O'REILLY:  Are they going to...

DONNELLY:  I'm sorry.

O'REILLY:  When a woman gets pregnant in the military, are they given an honorable discharge, a general discharge, dishonorable?  What happens to them?

DONNELLY:  They get all the benefits.  No questions asked.  You don't even have to name the father.  So if you subsidize something, you get more of it.

O'REILLY:  All right, so they are not even discharged then?

DONNELLY:  No.  In fact, in the Navy we have what they call personnel overages on bases, they are not even counted against the number of people assigned to that particular base, but they are there and they get all the benefits but they are not really deployable.

O'REILLY:  Ms. Spio, what you're saying to me is that nobody is real fearful about this if people can hook up in the military.  And I'm assuming that most of it is heterosexual sex, right?

SPIO:  Most of it is heterosexual sex but there are other gay rings that happen on different barracks.  So -- but I think the majority of it is heterosexual sex.

O'REILLY:  All right, so you're saying there is not a lot of fear of being caught or being cashiered or anything like that?

SPIO:  No, there is not a lot of fear of that.

O'REILLY:  All right.

DONNELLY:  Bill...

O'REILLY:  Do you agree -- wait a minute, Ms. Donnelly, I'll get back to you in a minute.  Do you agree with Ms. Donnelly that this hurts the readiness of the military?  Does it hurt them in defending this country?

SPIO:  I think to a certain extent it does because when men and women are out there to do a specific job and they are, you know, engaging in other activity, it makes it difficult.  I have been on deployments where people were up all night long in each other's sleeping bags.  And so the next morning they were having quite a hard time getting ready.  And I mean, these are just a few instances.  But overall, it does hurt morale, it does hurt...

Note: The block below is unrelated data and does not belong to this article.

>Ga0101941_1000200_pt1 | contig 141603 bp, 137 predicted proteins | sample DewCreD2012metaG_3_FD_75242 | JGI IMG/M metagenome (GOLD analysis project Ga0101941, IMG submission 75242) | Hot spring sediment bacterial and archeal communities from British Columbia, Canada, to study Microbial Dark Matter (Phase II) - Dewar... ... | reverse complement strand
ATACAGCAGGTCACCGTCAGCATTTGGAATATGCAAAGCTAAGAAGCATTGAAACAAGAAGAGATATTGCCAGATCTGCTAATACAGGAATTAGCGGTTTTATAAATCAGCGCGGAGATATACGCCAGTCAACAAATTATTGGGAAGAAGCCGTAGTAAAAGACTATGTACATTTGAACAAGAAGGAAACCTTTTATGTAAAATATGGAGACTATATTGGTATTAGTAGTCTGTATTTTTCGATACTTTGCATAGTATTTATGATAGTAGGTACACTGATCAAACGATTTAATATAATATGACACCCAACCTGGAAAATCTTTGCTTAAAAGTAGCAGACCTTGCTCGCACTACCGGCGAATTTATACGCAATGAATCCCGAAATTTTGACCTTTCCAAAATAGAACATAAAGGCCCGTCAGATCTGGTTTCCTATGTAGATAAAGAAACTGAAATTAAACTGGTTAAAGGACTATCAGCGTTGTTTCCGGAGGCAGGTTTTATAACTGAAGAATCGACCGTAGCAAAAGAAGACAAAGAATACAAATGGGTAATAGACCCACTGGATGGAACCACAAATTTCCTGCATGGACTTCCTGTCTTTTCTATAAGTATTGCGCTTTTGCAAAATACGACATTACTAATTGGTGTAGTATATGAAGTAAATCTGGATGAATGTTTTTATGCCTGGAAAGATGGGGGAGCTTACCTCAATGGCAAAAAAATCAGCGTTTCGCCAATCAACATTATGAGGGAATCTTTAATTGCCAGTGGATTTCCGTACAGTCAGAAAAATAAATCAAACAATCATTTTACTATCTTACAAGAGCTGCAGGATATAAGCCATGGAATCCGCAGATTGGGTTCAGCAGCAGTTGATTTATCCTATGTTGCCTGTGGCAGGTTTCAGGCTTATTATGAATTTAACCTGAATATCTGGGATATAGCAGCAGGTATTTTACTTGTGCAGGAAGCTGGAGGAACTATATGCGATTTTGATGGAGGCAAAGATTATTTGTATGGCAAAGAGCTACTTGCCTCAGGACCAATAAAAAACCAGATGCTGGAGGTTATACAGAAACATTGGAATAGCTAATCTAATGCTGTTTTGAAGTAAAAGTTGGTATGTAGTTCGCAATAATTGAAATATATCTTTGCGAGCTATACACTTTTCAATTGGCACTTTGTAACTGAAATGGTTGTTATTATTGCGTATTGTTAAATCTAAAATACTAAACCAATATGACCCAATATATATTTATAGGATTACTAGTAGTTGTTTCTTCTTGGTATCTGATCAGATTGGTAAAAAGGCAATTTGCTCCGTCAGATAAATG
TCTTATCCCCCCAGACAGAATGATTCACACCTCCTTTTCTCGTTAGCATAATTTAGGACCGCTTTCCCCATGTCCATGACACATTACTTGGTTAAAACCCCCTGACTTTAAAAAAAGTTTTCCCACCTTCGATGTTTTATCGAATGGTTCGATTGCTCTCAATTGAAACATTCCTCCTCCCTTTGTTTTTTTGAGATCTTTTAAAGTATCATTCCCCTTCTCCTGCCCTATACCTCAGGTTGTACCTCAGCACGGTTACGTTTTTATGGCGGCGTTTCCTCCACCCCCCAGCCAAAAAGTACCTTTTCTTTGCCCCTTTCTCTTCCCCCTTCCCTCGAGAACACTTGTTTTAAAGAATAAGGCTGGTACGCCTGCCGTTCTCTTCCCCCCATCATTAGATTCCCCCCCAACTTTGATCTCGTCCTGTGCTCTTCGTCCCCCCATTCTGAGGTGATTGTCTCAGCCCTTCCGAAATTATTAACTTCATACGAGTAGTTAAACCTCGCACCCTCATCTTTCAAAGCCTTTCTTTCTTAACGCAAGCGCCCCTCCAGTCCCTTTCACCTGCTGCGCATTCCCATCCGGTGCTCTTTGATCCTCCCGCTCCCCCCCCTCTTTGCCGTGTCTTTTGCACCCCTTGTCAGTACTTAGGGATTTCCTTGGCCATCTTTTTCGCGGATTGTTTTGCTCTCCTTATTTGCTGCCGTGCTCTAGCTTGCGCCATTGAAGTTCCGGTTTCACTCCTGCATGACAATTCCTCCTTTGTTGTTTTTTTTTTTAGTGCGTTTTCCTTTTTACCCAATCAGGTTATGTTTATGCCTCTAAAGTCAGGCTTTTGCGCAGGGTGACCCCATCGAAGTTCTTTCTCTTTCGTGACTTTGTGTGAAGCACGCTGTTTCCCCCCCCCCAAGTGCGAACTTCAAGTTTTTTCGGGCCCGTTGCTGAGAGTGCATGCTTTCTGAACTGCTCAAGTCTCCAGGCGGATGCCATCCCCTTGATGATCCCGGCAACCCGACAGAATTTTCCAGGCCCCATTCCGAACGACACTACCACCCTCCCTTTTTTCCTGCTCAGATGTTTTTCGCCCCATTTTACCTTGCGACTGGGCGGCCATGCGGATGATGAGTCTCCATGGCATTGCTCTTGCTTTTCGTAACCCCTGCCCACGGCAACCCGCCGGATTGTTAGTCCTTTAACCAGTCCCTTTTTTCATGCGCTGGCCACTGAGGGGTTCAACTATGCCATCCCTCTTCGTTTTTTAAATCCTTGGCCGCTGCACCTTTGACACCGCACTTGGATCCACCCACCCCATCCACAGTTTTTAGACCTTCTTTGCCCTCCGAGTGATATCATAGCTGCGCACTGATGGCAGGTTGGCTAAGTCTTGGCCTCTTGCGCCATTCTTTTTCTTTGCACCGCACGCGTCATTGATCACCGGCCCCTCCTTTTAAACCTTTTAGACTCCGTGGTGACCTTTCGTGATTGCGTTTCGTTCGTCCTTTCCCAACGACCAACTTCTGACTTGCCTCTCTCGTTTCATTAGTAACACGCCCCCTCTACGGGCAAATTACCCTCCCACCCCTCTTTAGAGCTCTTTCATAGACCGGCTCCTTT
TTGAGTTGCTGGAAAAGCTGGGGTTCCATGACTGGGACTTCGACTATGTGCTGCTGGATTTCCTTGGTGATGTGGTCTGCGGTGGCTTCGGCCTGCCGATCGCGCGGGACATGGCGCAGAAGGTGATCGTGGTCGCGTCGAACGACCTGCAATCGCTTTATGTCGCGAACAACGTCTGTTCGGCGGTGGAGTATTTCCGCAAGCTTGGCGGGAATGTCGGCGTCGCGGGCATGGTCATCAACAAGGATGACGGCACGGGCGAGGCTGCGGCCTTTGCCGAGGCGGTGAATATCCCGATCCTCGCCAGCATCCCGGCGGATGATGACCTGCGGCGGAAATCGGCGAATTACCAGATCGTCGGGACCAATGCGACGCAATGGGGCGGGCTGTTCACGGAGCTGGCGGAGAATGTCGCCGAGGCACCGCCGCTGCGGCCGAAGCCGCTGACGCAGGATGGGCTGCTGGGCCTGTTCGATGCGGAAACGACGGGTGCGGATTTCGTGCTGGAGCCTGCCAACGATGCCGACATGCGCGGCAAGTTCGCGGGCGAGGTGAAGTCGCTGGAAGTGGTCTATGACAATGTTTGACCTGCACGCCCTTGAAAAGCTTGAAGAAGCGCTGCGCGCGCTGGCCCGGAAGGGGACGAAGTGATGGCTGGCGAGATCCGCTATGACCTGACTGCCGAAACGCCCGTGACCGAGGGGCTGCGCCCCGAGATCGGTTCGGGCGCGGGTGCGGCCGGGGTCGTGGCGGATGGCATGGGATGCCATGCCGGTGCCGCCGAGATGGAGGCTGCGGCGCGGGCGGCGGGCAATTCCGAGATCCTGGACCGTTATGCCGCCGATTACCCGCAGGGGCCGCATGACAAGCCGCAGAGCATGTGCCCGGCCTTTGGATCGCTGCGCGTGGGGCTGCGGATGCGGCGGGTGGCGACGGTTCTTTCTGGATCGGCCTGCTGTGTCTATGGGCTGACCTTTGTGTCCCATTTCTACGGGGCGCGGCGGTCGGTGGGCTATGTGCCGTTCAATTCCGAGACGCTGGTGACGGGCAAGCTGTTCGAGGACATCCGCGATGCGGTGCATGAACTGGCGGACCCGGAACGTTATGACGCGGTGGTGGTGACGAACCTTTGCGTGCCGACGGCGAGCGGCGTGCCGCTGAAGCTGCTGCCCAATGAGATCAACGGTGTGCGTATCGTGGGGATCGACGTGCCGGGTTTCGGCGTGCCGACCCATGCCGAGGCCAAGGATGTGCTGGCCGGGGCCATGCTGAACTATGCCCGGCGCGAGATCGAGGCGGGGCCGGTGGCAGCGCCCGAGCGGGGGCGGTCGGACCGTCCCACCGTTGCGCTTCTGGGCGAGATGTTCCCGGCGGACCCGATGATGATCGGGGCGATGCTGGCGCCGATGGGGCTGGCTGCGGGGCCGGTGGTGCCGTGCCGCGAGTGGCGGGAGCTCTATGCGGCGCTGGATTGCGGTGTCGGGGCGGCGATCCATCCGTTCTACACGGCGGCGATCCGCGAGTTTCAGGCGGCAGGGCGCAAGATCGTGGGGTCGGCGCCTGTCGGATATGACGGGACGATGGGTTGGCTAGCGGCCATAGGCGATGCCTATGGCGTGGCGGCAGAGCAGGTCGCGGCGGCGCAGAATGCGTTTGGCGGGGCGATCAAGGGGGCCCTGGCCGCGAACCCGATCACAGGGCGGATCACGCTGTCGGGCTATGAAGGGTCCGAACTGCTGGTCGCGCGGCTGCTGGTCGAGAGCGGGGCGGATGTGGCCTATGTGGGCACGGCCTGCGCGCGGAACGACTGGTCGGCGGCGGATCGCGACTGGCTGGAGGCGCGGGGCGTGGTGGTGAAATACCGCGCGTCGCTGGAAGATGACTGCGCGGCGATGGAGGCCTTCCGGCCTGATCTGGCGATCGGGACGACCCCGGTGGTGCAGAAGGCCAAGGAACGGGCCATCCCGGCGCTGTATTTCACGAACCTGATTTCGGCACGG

O'REILLY:  Yes, reading your resume here, apparently you were in Turkey on a mission during the first Gulf War, and there were actual -- was there sex in a foxhole?


O'REILLY:  You can tell us.  We won't tell anybody, Ms. Spio.  You go ahead.


SPIO:  Right.  I was stationed in Turkey during Desert Storm (search), and while this was happening, we were in a foxhole and there were things going on in the foxhole.  Actually, my commander was hitting on me while we were in the foxhole after we had some Turkish soldiers that had approached us, we had an interchange with them, and right after that it was almost as if nothing had happened.  And that, too, was going on even in the foxholes.

O'REILLY:  So your commander in the foxhole was hitting on you?

SPIO:  My commander in the foxhole, yes.

O'REILLY:  Did you hit back?


SPIO:  No, I didn't.

O'REILLY:  Sorry.  I have to ask.  It's my job to ask these questions.  All right, Ms. Donnelly, so what I'm getting here is -- and I hope this isn't inaccurate, because we do want to be respectful to our men and women in uniform here, that there is a problem, that there is a problem here in the military, within the military, with sexual activity that's actually hindering performances.  I will give you the last word.

DONNELLY:  OK.  The majority of people do not engage in that.  Unfortunately, the personnel policies we have don't ask questions about homosexual or heterosexual activity.  It's contributing to it.  That's why these horrible photos came out of Abu Ghraib (search).  You have young people with power over other people.  They did not get proper training.  It means that co-ed basic training is a failure and it ought to be ended in the Army without delay.

O'REILLY:  Yes, I'm not so sure that proper training deal is the caveat, because you always have weak people, you always have people who will not follow the orders among the best.  You can train them and train them and train them, but there is human weakness, there is human weakness.

DONNELLY:  Basic is the start, discipline comes after that.  You need a good, sound policy.

O'REILLY:  Ladies, thank you very much for your candor.  We appreciate it.